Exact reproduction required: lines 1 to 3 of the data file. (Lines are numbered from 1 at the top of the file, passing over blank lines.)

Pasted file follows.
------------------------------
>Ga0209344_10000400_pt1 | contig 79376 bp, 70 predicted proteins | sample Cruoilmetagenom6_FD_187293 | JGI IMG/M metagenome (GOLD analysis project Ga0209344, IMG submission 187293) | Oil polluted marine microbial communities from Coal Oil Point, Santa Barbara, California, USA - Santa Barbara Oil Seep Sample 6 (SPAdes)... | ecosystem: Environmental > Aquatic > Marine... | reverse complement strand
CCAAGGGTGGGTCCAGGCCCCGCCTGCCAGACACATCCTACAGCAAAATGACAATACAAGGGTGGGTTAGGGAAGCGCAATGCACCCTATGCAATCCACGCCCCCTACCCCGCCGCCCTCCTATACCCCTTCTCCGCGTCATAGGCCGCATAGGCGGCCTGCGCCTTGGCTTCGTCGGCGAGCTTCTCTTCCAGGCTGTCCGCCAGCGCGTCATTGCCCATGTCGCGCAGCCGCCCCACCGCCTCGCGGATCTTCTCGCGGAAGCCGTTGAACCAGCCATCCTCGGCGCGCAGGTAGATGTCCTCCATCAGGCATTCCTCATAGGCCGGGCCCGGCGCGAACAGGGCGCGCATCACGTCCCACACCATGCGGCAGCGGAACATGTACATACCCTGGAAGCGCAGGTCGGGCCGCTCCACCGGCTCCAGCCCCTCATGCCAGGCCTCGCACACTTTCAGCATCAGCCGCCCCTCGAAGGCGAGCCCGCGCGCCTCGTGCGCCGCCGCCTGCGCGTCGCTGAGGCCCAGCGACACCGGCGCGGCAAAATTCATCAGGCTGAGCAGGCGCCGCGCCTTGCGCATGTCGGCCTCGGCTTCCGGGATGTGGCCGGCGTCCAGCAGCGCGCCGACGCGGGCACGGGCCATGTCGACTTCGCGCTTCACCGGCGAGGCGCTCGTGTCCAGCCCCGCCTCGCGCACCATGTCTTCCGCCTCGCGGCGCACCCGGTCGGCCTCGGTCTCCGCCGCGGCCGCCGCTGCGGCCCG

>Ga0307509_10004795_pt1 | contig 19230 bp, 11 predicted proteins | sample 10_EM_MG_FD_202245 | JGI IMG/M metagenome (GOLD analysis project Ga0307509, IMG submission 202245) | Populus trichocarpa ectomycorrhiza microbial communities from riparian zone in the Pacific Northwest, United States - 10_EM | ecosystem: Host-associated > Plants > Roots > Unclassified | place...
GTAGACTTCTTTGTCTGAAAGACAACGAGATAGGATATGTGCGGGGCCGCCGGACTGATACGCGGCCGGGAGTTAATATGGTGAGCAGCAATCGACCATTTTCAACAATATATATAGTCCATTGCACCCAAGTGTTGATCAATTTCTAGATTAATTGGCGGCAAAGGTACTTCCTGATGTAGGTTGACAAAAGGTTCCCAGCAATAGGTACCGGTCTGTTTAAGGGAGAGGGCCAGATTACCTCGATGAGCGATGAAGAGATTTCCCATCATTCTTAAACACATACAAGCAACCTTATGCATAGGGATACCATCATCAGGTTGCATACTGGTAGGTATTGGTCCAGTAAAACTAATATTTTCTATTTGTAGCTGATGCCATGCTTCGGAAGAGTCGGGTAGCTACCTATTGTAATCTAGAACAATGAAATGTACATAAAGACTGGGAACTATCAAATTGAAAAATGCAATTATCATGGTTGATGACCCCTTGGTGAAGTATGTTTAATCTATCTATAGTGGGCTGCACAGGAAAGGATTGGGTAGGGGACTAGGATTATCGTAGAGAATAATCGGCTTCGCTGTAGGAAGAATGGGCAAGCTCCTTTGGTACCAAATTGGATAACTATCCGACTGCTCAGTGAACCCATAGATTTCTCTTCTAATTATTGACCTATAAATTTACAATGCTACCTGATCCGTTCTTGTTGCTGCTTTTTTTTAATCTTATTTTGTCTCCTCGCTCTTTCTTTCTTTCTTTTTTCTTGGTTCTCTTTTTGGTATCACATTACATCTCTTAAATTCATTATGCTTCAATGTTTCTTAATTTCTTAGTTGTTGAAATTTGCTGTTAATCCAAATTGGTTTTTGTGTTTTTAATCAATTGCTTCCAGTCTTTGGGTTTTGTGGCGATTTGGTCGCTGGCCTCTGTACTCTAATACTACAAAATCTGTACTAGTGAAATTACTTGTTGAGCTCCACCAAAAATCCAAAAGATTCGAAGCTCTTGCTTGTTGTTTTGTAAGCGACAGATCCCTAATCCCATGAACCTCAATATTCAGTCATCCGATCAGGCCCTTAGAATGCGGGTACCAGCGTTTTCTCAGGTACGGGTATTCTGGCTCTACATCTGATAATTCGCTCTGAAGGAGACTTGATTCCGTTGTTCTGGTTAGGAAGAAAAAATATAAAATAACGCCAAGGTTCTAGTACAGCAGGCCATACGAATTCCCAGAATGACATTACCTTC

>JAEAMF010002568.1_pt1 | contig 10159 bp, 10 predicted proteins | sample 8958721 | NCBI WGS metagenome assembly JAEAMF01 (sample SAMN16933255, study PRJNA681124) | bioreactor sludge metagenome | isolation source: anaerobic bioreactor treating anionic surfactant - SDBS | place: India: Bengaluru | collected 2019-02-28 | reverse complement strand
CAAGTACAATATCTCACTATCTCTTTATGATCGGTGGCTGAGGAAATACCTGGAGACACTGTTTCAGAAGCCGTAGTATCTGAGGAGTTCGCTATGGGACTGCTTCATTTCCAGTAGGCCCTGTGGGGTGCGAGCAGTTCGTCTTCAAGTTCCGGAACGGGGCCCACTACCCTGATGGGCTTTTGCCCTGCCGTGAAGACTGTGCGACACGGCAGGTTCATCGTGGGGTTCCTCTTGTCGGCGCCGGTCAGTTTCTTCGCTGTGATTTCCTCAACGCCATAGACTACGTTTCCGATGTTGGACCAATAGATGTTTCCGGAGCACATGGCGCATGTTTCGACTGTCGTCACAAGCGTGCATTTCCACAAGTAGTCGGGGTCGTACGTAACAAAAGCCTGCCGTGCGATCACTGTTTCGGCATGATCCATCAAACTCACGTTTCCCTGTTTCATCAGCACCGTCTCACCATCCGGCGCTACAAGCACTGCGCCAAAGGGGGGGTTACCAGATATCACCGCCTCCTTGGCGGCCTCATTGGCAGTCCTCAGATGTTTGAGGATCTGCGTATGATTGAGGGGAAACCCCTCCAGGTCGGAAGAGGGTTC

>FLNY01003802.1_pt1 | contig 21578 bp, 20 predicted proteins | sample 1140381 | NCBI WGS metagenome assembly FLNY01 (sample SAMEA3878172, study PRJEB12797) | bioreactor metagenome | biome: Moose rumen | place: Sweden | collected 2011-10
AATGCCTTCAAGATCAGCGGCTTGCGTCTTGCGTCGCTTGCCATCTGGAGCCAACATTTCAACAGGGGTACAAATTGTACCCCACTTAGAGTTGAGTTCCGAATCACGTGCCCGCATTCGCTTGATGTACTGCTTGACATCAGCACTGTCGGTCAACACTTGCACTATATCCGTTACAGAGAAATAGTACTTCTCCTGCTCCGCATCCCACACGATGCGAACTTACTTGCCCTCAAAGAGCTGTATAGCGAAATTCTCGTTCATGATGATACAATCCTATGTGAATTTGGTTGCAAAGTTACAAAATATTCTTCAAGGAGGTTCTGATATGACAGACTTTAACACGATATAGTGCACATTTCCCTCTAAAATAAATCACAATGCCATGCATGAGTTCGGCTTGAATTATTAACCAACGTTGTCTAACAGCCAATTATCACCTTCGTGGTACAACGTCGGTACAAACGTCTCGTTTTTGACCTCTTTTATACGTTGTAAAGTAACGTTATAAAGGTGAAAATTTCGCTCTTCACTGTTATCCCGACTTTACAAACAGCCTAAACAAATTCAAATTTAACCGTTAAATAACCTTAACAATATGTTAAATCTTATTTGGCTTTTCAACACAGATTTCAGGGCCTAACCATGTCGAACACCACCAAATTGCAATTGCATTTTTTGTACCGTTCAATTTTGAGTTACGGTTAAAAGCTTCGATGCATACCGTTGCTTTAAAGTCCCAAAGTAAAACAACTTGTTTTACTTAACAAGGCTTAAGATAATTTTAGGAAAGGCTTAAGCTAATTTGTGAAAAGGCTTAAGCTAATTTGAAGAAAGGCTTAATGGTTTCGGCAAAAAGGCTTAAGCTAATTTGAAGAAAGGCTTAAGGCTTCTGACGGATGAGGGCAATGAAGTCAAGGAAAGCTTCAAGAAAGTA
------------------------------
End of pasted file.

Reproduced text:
>Ga0209344_10000400_pt1 | contig 79376 bp, 70 predicted proteins | sample Cruoilmetagenom6_FD_187293 | JGI IMG/M metagenome (GOLD analysis project Ga0209344, IMG submission 187293) | Oil polluted marine microbial communities from Coal Oil Point, Santa Barbara, California, USA - Santa Barbara Oil Seep Sample 6 (SPAdes)... | ecosystem: Environmental > Aquatic > Marine... | reverse complement strand
CCAAGGGTGGGTCCAGGCCCCGCCTGCCAGACACATCCTACAGCAAAATGACAATACAAGGGTGGGTTAGGGAAGCGCAATGCACCCTATGCAATCCACGCCCCCTACCCCGCCGCCCTCCTATACCCCTTCTCCGCGTCATAGGCCGCATAGGCGGCCTGCGCCTTGGCTTCGTCGGCGAGCTTCTCTTCCAGGCTGTCCGCCAGCGCGTCATTGCCCATGTCGCGCAGCCGCCCCACCGCCTCGCGGATCTTCTCGCGGAAGCCGTTGAACCAGCCATCCTCGGCGCGCAGGTAGATGTCCTCCATCAGGCATTCCTCATAGGCCGGGCCCGGCGCGAACAGGGCGCGCATCACGTCCCACACCATGCGGCAGCGGAACATGTACATACCCTGGAAGCGCAGGTCGGGCCGCTCCACCGGCTCCAGCCCCTCATGCCAGGCCTCGCACACTTTCAGCATCAGCCGCCCCTCGAAGGCGAGCCCGCGCGCCTCGTGCGCCGCCGCCTGCGCGTCGCTGAGGCCCAGCGACACCGGCGCGGCAAAATTCATCAGGCTGAGCAGGCGCCGCGCCTTGCGCATGTCGGCCTCGGCTTCCGGGATGTGGCCGGCGTCCAGCAGCGCGCCGACGCGGGCACGGGCCATGTCGACTTCGCGCTTCACCGGCGAGGCGCTCGTGTCCAGCCCCGCCTCGCGCACCATGTCTTCCGCCTCGCGGCGCACCCGGTCGGCCTCGGTCTCCGCCGCGGCCGCCGCTGCGGCCCG

>Ga0307509_10004795_pt1 | contig 19230 bp, 11 predicted proteins | sample 10_EM_MG_FD_202245 | JGI IMG/M metagenome (GOLD analysis project Ga0307509, IMG submission 202245) | Populus trichocarpa ectomycorrhiza microbial communities from riparian zone in the Pacific Northwest, United States - 10_EM | ecosystem: Host-associated > Plants > Roots > Unclassified | place...